Bond-Line or “skeletal” structures are the main way of the molecular representation in organic chemistry. As I’ve already mentioned before, it’s extremely important to practice the skill of converting to and from the line structures. Many students struggle with bond-line representations simply before they didn’t do enough practice to make the skill intuitive and “automatic.” So, before you do more practice, let’s review the important points:
So, here’s a quick example of a few molecules and their corresponding structures.
It’s also important to remember that there are “good practices” when it comes to the bond-line structures drawing. Probably the most important point is to keep the structures as close to the realistic bond angles as possible. While drawing “bad” or “exaggerated” angles won’t necessarily lose you points on the test, it would definitely annoy your instructor 😉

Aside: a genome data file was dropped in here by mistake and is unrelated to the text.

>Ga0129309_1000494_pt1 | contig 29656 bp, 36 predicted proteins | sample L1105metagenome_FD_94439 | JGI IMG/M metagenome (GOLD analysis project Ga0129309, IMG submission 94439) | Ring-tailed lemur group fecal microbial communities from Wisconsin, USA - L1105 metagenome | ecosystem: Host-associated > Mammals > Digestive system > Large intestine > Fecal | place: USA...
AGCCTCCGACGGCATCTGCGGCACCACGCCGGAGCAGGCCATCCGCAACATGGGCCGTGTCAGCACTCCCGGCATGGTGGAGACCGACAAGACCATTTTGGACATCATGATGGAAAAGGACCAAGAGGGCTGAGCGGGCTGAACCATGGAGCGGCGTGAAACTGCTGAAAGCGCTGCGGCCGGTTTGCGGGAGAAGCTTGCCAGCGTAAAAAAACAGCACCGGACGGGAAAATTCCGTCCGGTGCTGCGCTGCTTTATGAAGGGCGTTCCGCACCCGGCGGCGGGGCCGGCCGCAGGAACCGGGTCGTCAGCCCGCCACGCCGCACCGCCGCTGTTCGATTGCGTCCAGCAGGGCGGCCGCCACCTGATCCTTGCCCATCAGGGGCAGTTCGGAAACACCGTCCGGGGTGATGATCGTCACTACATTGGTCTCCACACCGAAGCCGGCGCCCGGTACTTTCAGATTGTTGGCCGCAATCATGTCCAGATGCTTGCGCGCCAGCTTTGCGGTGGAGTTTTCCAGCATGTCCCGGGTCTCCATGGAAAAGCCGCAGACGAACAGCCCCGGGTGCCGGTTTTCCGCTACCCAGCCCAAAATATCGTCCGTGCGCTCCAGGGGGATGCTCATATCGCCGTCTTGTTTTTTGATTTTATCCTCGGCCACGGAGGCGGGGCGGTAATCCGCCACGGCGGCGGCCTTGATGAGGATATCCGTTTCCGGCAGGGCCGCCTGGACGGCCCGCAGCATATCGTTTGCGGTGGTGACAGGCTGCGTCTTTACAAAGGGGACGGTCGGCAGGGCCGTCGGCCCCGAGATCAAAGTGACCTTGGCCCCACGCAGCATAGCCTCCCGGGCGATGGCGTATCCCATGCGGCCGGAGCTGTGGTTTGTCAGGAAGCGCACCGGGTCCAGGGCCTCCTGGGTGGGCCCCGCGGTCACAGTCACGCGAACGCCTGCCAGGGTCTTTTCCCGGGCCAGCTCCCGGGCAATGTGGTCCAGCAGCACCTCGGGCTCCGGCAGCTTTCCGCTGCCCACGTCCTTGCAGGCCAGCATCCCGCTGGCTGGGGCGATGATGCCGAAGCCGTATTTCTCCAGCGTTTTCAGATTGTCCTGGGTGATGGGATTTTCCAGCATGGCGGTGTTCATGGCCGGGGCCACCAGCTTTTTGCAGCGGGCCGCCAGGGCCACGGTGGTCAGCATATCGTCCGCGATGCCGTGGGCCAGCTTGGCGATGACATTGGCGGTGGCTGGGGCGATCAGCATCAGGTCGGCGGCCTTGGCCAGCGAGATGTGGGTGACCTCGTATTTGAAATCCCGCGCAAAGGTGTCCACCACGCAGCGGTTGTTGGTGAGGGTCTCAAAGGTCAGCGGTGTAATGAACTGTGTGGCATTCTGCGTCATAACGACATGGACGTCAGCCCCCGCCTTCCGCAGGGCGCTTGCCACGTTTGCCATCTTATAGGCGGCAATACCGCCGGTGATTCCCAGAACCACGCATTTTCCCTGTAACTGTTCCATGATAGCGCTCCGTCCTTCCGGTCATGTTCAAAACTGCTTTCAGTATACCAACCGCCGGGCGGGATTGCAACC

In other words, the cleaner your structure is, the better you’re going to be overall. As an instructor, if I have to guess what you mean by your structure, I’m going to comment about that on your homework. On the test though, I’m most likely going to take points.
Alright, now once we’ve refreshed our memory on the topic, let’s do a little practice!
For each molecule below, draw a reasonable bond-line structure.
Convert each of the molecules below to the corresponding Lewis structures. Indicate all nonbonding electron pairs where applicable.